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The gender pay gap is a measure of the difference between men’s and women’s average earnings across an organisation or the labour market.
It is not the same as unequal pay, which involves women being paid less than men for doing the same work or work deemed of equal value.
However, unequal pay may be a factor in the gender pay gap. The gender pay gap has many different causes. Chief among them is the lack of women in senior roles in organisations and the concentration of women at the lower end of the pay scale.
The national gender pay gap is also linked to the lack of women in better paid sectors, such as technology. Part-time work and the fact that there are few part-time jobs at senior levels also hold back women’s pay. The reason more women than men do part time jobs is that they are still more likely to be the main carers of children or others. Another factor is the struggle women who have taken a career break often face to get back to jobs that are on a level with what they were earning previously. Other factors that contribute to the gender pay gap are unconscious bias, including assumptions that women do not want to progress their careers if they have children, lack of sponsorship and support as compared to men [the so-called ‘old boys’ network’], high childcare costs which can lead to women dropping out of the workplace or taking lower paid part-time work, lack of flexible working, pregnancy and maternity discrimination and stereotyping of women in particular roles which are lower paid.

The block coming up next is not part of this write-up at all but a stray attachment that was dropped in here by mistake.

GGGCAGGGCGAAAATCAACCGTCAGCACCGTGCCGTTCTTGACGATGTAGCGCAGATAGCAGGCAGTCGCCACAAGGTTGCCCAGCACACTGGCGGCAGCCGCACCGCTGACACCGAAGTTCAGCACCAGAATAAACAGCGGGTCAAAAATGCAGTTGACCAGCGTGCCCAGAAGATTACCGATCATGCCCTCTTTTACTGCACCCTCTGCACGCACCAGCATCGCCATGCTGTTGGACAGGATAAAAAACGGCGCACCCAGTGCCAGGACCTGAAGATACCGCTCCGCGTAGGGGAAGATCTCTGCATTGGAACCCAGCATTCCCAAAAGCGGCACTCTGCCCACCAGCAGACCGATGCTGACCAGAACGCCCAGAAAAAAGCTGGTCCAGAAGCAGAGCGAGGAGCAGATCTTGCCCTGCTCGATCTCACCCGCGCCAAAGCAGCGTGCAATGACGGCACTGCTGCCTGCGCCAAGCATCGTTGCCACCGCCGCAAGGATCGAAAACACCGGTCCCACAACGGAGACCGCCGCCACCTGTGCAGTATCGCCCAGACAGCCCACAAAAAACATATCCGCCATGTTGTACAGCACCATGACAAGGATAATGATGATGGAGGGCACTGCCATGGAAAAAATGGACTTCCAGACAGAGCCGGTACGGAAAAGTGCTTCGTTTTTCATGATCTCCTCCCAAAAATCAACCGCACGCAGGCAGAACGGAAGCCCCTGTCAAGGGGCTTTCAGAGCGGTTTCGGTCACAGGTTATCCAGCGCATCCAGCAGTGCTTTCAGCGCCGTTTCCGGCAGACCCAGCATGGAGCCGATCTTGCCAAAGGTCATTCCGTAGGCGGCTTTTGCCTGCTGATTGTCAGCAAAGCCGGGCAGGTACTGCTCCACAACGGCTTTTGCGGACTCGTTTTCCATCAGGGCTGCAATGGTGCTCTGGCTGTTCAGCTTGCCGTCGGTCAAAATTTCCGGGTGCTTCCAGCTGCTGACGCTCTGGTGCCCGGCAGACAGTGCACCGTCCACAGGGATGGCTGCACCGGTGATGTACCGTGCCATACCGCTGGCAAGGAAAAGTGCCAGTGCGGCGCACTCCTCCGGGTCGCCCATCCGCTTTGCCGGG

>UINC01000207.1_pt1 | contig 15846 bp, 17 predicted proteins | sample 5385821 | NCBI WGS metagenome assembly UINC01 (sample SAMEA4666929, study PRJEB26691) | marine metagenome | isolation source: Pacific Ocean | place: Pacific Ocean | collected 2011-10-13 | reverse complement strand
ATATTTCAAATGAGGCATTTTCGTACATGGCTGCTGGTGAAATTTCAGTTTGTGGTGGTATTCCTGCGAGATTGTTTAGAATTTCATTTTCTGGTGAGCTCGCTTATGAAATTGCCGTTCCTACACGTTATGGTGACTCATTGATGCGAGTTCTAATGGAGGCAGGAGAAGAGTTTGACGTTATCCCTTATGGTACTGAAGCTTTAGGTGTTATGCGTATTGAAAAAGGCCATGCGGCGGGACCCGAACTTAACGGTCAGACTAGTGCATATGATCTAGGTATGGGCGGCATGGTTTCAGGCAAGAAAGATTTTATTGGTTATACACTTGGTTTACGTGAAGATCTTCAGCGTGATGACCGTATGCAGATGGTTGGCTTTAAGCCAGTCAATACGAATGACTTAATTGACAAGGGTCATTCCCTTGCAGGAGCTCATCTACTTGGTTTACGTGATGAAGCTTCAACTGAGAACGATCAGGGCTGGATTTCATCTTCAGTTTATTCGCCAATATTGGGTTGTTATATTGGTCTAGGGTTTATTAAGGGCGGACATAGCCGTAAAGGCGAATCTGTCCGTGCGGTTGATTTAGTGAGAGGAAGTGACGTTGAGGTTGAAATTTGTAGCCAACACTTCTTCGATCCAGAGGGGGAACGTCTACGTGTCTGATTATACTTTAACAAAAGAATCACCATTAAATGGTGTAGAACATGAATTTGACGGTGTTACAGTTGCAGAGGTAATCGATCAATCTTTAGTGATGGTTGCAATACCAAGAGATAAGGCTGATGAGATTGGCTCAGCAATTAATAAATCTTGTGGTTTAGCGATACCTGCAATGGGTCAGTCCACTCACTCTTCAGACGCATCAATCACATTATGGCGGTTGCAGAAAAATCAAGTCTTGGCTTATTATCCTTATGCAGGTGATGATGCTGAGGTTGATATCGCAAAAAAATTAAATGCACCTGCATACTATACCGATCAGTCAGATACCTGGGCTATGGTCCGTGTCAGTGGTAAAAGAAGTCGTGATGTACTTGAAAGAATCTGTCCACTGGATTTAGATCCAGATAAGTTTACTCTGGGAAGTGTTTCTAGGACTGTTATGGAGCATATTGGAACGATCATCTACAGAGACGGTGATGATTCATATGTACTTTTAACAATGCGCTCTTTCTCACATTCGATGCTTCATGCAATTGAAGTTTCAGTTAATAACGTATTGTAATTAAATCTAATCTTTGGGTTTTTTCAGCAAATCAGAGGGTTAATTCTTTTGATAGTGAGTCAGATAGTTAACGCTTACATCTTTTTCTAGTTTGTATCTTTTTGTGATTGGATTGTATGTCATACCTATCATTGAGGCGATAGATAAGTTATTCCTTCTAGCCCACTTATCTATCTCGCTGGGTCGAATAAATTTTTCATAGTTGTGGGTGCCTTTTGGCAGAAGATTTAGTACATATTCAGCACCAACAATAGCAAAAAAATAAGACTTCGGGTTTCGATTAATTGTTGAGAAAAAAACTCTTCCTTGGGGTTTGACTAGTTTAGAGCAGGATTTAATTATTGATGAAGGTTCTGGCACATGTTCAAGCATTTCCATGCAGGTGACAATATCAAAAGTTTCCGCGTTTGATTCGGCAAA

Tackling the gender pay gap requires a raft of different measures, from encouraging flexible working at all levels of an organisation, more support for childcare, promoting Shared Parental Leave and supporting dads who want to work flexibly, helping returners back to work to fill skills gaps and ensure their experience does not go to waste and making managers aware of the barriers women face in the workplace, how these can be overcome and the wider business benefits of doing so.
The gender pay gap has a knock-on impact on women’s pensions and the lack of women in senior positions in industry and in politics means that women’s voices have often been missing from vital discussions about a whole range of social and business issues.